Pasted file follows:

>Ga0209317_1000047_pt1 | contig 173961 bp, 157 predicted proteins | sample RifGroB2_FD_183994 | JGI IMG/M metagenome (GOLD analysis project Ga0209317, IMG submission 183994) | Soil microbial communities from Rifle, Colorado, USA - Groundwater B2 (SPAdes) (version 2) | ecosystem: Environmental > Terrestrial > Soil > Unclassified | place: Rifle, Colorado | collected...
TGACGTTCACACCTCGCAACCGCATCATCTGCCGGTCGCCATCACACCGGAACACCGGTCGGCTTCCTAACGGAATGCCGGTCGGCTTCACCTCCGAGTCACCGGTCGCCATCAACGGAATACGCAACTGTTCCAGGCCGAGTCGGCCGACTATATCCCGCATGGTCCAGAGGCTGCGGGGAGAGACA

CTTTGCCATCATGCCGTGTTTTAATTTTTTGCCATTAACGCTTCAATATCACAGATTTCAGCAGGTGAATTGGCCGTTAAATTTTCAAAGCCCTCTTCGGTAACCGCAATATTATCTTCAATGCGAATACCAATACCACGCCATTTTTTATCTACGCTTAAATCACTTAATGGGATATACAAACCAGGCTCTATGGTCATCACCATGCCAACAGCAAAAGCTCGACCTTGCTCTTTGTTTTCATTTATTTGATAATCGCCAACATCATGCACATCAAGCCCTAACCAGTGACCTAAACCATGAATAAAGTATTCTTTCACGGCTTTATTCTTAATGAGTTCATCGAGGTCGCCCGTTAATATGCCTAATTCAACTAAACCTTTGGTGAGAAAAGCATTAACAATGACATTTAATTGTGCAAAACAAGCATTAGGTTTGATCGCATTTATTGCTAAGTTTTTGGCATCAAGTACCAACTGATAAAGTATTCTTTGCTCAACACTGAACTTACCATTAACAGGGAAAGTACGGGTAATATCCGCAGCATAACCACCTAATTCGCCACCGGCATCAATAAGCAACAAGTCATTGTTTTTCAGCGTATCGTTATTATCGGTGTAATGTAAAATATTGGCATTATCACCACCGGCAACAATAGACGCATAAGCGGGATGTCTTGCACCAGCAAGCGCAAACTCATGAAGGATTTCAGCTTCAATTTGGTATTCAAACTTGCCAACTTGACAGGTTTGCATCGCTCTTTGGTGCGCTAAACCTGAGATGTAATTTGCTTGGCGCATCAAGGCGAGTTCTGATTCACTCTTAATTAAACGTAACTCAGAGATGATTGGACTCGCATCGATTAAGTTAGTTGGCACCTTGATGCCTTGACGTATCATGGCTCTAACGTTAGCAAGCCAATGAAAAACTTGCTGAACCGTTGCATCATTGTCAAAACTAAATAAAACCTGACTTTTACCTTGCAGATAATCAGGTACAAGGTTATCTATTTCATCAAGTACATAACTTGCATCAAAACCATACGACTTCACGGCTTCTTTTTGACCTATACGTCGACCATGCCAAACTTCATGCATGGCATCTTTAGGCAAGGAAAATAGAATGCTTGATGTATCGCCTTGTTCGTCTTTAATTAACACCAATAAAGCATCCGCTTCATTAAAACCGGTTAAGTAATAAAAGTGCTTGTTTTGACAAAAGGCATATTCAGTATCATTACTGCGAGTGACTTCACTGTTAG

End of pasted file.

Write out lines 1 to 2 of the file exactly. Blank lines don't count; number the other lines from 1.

>Ga0209317_1000047_pt1 | contig 173961 bp, 157 predicted proteins | sample RifGroB2_FD_183994 | JGI IMG/M metagenome (GOLD analysis project Ga0209317, IMG submission 183994) | Soil microbial communities from Rifle, Colorado, USA - Groundwater B2 (SPAdes) (version 2) | ecosystem: Environmental > Terrestrial > Soil > Unclassified | place: Rifle, Colorado | collected...
TGACGTTCACACCTCGCAACCGCATCATCTGCCGGTCGCCATCACACCGGAACACCGGTCGGCTTCCTAACGGAATGCCGGTCGGCTTCACCTCCGAGTCACCGGTCGCCATCAACGGAATACGCAACTGTTCCAGGCCGAGTCGGCCGACTATATCCCGCATGGTCCAGAGGCTGCGGGGAGAGACA